In the words of her detractors during the 2016 presidential race, Hillary Clinton was abrasive and shrill. She was aloof. She was unlikable.
It’s not a coincidence that some of these adjectives are now bubbling up in discussions of Senators Elizabeth Warren, Kirsten Gillibrand and Kamala Harris as they campaign for the 2020 Democratic nomination.
Few Americans acknowledge they would hesitate to vote for a woman for president — but they don’t have to, according to researchers and experts on politics and women and extensive research on double standards in campaigns. Reluctance to support female candidates is apparent in the language that voters frequently use to describe men and women running for office; in the qualities that voters say they seek; and in the perceived flaws that voters say they are willing or unwilling to overlook in candidates.
The influence and impact of these stereotypes and double standards are about to play out in uncharted territory: a presidential race featuring six women running for the Democratic nomination, all vying to compete against President Trump, who has a history of making sexist comments.
“For 20 years, we’ve heard participants in our focus groups say they would vote for a woman, just not that woman,” said Amanda Hunter, research and communications director at the Barbara Lee Family Foundation, which supports women in politics. “That promise will be put to the test in some cases, because folks may not be able to hide their bias behind that excuse when there’s multiple women on the debate stage.”
Senator Amy Klobuchar of Minnesota is the latest woman to join the 2020 field, kicking off her campaign on Sunday. In the run-up to her announcement, she faced headlines about her well-known reputation in the Senate as a difficult boss. Whether she is held to a different standard than men remains to be seen: Male politicians pressure and berate staff members too, and, like Ms. Klobuchar’s Senate office, President Trump has had high employee turnover.
How much sexism ultimately influences votes is a matter of debate. In general elections, partisanship beats everything else, said Kathleen Dolan, a political scientist at the University of Wisconsin-Milwaukee, whose research shows that most voters stick with their party’s candidate regardless of gender.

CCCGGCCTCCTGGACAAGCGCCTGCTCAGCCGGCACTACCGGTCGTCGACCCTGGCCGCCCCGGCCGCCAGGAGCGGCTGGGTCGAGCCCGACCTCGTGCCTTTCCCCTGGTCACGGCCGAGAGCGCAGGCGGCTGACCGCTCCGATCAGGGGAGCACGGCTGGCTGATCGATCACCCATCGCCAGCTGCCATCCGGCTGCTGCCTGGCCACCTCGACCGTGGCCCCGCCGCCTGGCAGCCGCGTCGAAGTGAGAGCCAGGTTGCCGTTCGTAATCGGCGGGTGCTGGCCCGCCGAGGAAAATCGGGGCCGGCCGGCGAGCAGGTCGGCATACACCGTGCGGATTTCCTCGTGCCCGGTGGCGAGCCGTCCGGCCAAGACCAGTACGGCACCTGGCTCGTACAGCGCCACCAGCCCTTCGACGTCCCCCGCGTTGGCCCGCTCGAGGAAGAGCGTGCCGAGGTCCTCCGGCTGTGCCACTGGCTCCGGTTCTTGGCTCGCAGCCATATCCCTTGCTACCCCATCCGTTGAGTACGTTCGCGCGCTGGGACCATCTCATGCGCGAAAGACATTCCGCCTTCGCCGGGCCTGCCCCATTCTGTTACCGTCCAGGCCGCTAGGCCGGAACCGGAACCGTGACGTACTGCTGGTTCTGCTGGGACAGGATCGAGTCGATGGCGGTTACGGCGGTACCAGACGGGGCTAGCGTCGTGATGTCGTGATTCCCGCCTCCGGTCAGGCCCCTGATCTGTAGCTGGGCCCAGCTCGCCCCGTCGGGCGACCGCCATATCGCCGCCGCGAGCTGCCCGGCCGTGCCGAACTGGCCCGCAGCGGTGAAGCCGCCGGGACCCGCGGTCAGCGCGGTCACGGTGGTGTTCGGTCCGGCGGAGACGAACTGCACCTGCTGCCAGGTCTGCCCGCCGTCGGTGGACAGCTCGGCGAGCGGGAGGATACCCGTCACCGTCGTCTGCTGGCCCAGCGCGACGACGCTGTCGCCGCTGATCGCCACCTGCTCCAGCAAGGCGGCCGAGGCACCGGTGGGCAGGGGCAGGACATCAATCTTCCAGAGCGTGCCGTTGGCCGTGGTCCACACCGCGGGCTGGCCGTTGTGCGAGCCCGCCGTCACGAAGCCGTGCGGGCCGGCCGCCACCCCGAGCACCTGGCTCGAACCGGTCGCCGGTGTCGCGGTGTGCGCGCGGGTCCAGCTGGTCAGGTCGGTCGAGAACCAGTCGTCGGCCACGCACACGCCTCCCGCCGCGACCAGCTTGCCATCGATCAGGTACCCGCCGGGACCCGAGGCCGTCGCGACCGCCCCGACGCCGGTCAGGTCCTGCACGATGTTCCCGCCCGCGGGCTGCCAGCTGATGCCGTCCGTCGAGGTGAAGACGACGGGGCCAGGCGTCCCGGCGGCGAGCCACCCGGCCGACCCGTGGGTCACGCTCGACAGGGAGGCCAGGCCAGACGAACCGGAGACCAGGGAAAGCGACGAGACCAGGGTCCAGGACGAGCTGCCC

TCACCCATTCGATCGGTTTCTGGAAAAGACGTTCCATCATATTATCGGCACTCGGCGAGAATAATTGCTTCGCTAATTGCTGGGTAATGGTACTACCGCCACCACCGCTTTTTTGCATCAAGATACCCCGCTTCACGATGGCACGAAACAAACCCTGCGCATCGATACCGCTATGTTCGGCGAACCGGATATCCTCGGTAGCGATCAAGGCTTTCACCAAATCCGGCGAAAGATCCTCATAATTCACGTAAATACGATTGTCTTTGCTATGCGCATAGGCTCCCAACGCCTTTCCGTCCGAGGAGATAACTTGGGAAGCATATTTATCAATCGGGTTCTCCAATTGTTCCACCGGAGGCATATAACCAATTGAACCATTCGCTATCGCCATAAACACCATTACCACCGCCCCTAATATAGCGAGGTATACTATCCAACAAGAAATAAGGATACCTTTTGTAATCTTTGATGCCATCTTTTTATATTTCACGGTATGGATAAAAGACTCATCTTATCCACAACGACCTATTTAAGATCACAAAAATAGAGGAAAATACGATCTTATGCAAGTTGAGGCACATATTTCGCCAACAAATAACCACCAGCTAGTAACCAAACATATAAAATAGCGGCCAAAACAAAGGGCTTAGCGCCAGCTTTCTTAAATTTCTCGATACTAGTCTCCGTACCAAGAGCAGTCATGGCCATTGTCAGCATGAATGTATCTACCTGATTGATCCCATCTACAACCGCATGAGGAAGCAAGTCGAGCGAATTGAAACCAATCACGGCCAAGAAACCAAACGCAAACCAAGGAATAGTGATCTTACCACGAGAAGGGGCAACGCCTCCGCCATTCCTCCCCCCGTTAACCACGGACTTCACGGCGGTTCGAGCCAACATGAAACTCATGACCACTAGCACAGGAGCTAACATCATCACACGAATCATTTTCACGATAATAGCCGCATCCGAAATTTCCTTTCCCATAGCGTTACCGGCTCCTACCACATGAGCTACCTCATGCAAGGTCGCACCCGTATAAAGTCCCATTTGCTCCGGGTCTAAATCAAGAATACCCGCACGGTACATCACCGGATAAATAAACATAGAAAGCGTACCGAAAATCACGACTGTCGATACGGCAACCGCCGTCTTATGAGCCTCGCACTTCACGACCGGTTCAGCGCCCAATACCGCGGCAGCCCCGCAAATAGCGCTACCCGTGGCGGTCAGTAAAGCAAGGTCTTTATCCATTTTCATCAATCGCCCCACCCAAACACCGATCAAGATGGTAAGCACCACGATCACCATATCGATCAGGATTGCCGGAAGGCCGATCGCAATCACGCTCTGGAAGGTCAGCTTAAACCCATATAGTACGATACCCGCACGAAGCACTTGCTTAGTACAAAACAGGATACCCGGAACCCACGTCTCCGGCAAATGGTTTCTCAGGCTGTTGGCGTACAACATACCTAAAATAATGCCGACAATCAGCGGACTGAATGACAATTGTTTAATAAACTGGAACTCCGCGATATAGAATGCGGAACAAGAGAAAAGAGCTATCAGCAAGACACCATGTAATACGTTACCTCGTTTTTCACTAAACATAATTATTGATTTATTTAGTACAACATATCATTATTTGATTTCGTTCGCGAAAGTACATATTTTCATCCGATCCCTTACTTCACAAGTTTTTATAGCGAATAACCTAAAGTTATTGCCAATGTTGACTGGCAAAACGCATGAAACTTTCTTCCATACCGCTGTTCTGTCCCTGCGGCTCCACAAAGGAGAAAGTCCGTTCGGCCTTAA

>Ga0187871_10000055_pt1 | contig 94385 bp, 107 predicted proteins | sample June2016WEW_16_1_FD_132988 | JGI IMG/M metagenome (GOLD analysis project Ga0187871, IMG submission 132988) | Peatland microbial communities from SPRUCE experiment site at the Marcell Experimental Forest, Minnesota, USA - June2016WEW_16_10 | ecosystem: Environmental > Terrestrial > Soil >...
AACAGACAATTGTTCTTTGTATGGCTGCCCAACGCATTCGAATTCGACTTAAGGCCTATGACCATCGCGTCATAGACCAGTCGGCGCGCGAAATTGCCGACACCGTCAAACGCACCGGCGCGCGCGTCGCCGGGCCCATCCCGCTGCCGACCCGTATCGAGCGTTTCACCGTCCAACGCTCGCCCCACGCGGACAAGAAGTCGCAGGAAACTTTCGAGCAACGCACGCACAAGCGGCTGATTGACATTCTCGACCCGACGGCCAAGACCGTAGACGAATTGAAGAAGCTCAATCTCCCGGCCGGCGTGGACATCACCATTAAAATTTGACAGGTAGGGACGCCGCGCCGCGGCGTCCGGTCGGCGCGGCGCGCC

But there has been little comparable research on primaries, where partisanship isn’t in the equation. And the Democrats will have a wide-open presidential primary in 2020 with multiple leading female candidates.
What is not a matter of debate is the array of ways that sexism can manifest on the campaign trail, affecting not only how voters perceive candidates but how candidates present themselves to voters.
The likability trap
The very first question of Ms. Gillibrand’s campaign was about her likability. “A lot of people see you as pretty likable,” a reporter told her. Did she consider that a “selling point”?
Ms. Warren’s evaluation arrived with similar speed, in a Politico article that asked how she could “avoid a Clinton redux — written off as too unlikable before her campaign gets off the ground.”
One of the most amorphous qualities candidates are judged on, likability is also deeply influenced by gender bias, researchers say. Voters look for it in men, too — consider the “who would you rather have a beer with” question in campaigns — but only in women, research shows, do they consider it nonnegotiable.
“We know that voters will not support a woman that they do not like, even if they believe that she is qualified,” Ms. Hunter said. “But they will vote for a man that they do not like if they believe he is qualified.”
In 2016, for instance, both Mrs. Clinton and Mr. Trump had poor favorability ratings; among voters who said they viewed both candidates negatively, Mr. Trump won by roughly 20 percentage points.
Women also tend to be viewed as unlikable based on their ambition. Harvard researchers found in 2010 that voters regarded “power-seeking” women with contempt and anger, but saw power-seeking men as stronger and more competent. There is often some implication of unscrupulousness in descriptions of female candidates as “ambitious” — an adjective that could apply to any person running for president but is rarely used to disparage men. Within 24 hours of Ms. Harris’s campaign kickoff, some critics were bringing up her onetime relationship with a powerful California politician, Willie Brown — a common tactic faced by women that sexualizes them and reduces their successes to a relationship with a man.
And if a narrative of unlikability takes hold, it can influence voters without their even realizing it.
“I actually heard so often that people didn’t like her and she was unlikable that I started to think, ‘I don’t know if I really like her so much,’” Heather Pasqualino Weirich, a Democrat from Phoenixville, Pa., said of Mrs. Clinton, whom she later supported. “I realized I had no reason why I didn’t like her.”
Masculinity and femininity
The qualities voters tend to expect from politicians — like strength, toughness and valor — are popularly associated with masculinity. This often means that from the moment a man steps onto the campaign trail, he benefits from a basic assumption that he is qualified to run, while a woman “has to work twice as hard to show that she’s qualified,” Ms. Hunter said.